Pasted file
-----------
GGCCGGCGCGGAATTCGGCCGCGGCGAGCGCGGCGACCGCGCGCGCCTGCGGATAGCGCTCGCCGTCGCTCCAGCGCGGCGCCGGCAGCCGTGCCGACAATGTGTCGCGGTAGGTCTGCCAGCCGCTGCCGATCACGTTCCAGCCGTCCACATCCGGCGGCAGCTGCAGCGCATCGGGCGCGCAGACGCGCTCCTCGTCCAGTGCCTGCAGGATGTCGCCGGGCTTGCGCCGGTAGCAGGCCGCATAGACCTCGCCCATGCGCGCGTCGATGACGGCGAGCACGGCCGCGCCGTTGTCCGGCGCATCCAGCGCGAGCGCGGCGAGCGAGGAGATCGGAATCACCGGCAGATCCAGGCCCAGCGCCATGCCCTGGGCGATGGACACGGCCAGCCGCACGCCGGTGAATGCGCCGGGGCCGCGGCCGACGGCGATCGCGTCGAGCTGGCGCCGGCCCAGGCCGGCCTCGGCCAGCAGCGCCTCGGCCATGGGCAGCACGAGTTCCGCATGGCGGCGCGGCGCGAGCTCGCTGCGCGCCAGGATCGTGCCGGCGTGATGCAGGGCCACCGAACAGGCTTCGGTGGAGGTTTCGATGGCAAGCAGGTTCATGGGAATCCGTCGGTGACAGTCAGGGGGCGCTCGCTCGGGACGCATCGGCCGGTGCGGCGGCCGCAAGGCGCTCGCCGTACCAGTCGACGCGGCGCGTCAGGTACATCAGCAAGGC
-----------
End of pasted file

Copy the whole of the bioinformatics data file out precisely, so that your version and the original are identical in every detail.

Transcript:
GGCCGGCGCGGAATTCGGCCGCGGCGAGCGCGGCGACCGCGCGCGCCTGCGGATAGCGCTCGCCGTCGCTCCAGCGCGGCGCCGGCAGCCGTGCCGACAATGTGTCGCGGTAGGTCTGCCAGCCGCTGCCGATCACGTTCCAGCCGTCCACATCCGGCGGCAGCTGCAGCGCATCGGGCGCGCAGACGCGCTCCTCGTCCAGTGCCTGCAGGATGTCGCCGGGCTTGCGCCGGTAGCAGGCCGCATAGACCTCGCCCATGCGCGCGTCGATGACGGCGAGCACGGCCGCGCCGTTGTCCGGCGCATCCAGCGCGAGCGCGGCGAGCGAGGAGATCGGAATCACCGGCAGATCCAGGCCCAGCGCCATGCCCTGGGCGATGGACACGGCCAGCCGCACGCCGGTGAATGCGCCGGGGCCGCGGCCGACGGCGATCGCGTCGAGCTGGCGCCGGCCCAGGCCGGCCTCGGCCAGCAGCGCCTCGGCCATGGGCAGCACGAGTTCCGCATGGCGGCGCGGCGCGAGCTCGCTGCGCGCCAGGATCGTGCCGGCGTGATGCAGGGCCACCGAACAGGCTTCGGTGGAGGTTTCGATGGCAAGCAGGTTCATGGGAATCCGTCGGTGACAGTCAGGGGGCGCTCGCTCGGGACGCATCGGCCGGTGCGGCGGCCGCAAGGCGCTCGCCGTACCAGTCGACGCGGCGCGTCAGGTACATCAGCAAGGC